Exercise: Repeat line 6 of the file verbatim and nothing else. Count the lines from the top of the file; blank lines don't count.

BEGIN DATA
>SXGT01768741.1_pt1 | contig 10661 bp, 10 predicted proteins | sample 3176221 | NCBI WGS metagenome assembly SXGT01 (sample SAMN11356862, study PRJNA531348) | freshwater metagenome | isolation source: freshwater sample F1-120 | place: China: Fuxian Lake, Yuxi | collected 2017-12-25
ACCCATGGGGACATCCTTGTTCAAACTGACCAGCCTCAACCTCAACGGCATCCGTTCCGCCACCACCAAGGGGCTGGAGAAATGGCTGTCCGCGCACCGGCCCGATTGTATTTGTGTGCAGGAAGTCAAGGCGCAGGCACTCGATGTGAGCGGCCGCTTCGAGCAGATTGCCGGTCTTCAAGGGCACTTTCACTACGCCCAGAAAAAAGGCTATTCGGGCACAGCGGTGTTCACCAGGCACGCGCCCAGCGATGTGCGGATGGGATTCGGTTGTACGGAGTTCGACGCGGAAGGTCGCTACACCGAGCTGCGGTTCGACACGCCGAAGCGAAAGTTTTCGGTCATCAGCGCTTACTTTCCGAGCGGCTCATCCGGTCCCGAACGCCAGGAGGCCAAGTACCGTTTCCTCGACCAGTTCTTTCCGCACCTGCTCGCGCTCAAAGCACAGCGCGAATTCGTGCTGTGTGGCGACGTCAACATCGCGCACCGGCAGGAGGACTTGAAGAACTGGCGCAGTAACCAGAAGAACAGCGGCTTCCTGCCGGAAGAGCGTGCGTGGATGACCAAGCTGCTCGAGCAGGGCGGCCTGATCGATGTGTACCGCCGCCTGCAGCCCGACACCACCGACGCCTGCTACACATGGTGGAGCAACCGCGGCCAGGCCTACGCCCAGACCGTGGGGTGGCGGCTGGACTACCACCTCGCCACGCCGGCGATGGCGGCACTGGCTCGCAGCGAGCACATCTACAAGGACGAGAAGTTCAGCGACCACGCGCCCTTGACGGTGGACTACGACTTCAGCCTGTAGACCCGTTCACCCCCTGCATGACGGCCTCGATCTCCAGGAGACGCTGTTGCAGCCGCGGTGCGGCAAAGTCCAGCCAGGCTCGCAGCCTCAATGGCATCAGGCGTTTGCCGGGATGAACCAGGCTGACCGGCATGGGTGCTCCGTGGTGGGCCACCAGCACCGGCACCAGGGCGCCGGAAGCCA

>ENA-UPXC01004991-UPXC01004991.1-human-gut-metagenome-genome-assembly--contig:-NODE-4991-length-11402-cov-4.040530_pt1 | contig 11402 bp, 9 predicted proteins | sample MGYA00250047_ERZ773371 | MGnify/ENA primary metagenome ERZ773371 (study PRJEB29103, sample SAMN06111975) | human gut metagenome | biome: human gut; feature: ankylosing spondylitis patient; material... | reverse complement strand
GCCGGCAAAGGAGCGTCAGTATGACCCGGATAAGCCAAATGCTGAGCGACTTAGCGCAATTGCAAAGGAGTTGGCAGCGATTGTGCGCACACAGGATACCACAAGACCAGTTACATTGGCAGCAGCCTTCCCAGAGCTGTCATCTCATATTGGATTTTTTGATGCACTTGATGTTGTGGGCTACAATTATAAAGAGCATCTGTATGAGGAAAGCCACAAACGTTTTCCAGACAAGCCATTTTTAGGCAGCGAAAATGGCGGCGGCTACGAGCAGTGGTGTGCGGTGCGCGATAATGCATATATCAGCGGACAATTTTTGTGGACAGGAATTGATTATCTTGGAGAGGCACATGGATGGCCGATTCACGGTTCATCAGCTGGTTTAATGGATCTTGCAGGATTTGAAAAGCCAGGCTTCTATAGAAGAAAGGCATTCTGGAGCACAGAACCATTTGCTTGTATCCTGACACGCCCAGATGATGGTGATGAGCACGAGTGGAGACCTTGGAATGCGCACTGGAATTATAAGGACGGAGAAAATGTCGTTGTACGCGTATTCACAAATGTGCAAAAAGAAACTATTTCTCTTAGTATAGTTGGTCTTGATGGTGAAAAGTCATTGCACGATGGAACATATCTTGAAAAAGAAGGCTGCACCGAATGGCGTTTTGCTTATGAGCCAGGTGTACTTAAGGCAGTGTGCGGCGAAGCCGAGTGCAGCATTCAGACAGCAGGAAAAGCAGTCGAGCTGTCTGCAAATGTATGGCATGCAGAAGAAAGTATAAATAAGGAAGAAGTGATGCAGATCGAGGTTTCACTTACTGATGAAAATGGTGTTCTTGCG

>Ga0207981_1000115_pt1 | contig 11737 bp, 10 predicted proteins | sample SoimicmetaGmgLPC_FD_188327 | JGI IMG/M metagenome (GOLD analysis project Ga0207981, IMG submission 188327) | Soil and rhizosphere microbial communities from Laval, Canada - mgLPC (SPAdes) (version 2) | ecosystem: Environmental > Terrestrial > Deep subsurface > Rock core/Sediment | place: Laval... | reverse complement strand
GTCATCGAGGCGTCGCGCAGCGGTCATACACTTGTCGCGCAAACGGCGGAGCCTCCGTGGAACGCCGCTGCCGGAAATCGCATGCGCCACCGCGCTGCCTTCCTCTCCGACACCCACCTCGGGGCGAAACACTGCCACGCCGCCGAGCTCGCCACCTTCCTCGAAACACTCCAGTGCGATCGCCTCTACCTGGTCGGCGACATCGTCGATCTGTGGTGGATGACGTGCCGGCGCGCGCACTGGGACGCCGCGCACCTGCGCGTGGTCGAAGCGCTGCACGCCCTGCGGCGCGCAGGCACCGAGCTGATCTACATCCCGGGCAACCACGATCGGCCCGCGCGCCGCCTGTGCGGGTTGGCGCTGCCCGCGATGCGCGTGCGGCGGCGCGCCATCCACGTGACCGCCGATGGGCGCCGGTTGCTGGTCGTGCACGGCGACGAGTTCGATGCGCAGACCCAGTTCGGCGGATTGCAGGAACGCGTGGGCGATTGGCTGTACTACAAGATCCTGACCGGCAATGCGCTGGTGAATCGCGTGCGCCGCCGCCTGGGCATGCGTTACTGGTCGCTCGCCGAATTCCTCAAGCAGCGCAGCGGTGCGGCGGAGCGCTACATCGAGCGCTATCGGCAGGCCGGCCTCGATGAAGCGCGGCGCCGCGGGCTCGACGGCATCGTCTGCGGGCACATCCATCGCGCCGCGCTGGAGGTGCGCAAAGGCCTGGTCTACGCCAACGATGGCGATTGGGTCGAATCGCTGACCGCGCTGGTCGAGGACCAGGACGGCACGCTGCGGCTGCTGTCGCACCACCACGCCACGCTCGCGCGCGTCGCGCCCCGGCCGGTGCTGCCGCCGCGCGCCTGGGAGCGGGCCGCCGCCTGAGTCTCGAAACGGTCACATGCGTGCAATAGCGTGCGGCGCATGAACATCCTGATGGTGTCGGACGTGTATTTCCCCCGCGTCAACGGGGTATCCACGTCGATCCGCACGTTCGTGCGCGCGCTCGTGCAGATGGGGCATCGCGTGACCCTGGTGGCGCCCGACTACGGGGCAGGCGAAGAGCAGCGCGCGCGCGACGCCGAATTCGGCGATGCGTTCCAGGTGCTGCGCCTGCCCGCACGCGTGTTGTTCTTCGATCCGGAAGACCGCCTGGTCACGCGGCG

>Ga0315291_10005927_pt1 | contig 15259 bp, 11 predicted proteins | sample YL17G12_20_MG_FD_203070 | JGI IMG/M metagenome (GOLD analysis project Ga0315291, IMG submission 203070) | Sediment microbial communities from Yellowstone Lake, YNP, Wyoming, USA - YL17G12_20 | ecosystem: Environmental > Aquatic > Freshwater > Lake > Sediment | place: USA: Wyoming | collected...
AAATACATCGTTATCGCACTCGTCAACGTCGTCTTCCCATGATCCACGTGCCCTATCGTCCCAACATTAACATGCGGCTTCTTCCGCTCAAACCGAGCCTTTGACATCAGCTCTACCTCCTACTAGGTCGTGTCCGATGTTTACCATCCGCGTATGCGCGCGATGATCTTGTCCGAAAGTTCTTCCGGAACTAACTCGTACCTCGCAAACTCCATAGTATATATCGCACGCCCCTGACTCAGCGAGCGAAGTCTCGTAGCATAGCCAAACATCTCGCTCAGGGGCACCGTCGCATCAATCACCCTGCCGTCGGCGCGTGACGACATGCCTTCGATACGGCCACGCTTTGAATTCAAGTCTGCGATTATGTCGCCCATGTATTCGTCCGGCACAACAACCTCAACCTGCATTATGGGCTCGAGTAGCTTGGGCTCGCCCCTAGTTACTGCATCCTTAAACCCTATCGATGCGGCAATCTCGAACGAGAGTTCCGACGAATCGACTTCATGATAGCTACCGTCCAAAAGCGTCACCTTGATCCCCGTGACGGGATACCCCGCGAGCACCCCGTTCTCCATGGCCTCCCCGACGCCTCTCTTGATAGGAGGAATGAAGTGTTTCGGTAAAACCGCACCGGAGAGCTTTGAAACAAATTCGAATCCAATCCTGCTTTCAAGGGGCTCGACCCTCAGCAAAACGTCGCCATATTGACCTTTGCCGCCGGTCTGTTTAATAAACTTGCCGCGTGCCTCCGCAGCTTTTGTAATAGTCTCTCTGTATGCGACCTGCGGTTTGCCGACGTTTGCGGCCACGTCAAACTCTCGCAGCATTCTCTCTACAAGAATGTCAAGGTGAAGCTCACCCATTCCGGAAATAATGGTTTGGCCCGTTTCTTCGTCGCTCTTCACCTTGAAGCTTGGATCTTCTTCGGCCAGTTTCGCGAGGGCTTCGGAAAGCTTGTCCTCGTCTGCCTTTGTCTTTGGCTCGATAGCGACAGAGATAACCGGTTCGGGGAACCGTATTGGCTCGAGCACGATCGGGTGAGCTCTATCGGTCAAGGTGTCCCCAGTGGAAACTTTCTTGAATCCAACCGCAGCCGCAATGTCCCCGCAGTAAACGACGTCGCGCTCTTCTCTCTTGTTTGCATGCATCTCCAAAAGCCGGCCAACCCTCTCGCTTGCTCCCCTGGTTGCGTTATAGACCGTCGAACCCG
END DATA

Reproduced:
GTCATCGAGGCGTCGCGCAGCGGTCATACACTTGTCGCGCAAACGGCGGAGCCTCCGTGGAACGCCGCTGCCGGAAATCGCATGCGCCACCGCGCTGCCTTCCTCTCCGACACCCACCTCGGGGCGAAACACTGCCACGCCGCCGAGCTCGCCACCTTCCTCGAAACACTCCAGTGCGATCGCCTCTACCTGGTCGGCGACATCGTCGATCTGTGGTGGATGACGTGCCGGCGCGCGCACTGGGACGCCGCGCACCTGCGCGTGGTCGAAGCGCTGCACGCCCTGCGGCGCGCAGGCACCGAGCTGATCTACATCCCGGGCAACCACGATCGGCCCGCGCGCCGCCTGTGCGGGTTGGCGCTGCCCGCGATGCGCGTGCGGCGGCGCGCCATCCACGTGACCGCCGATGGGCGCCGGTTGCTGGTCGTGCACGGCGACGAGTTCGATGCGCAGACCCAGTTCGGCGGATTGCAGGAACGCGTGGGCGATTGGCTGTACTACAAGATCCTGACCGGCAATGCGCTGGTGAATCGCGTGCGCCGCCGCCTGGGCATGCGTTACTGGTCGCTCGCCGAATTCCTCAAGCAGCGCAGCGGTGCGGCGGAGCGCTACATCGAGCGCTATCGGCAGGCCGGCCTCGATGAAGCGCGGCGCCGCGGGCTCGACGGCATCGTCTGCGGGCACATCCATCGCGCCGCGCTGGAGGTGCGCAAAGGCCTGGTCTACGCCAACGATGGCGATTGGGTCGAATCGCTGACCGCGCTGGTCGAGGACCAGGACGGCACGCTGCGGCTGCTGTCGCACCACCACGCCACGCTCGCGCGCGTCGCGCCCCGGCCGGTGCTGCCGCCGCGCGCCTGGGAGCGGGCCGCCGCCTGAGTCTCGAAACGGTCACATGCGTGCAATAGCGTGCGGCGCATGAACATCCTGATGGTGTCGGACGTGTATTTCCCCCGCGTCAACGGGGTATCCACGTCGATCCGCACGTTCGTGCGCGCGCTCGTGCAGATGGGGCATCGCGTGACCCTGGTGGCGCCCGACTACGGGGCAGGCGAAGAGCAGCGCGCGCGCGACGCCGAATTCGGCGATGCGTTCCAGGTGCTGCGCCTGCCCGCACGCGTGTTGTTCTTCGATCCGGAAGACCGCCTGGTCACGCGGCG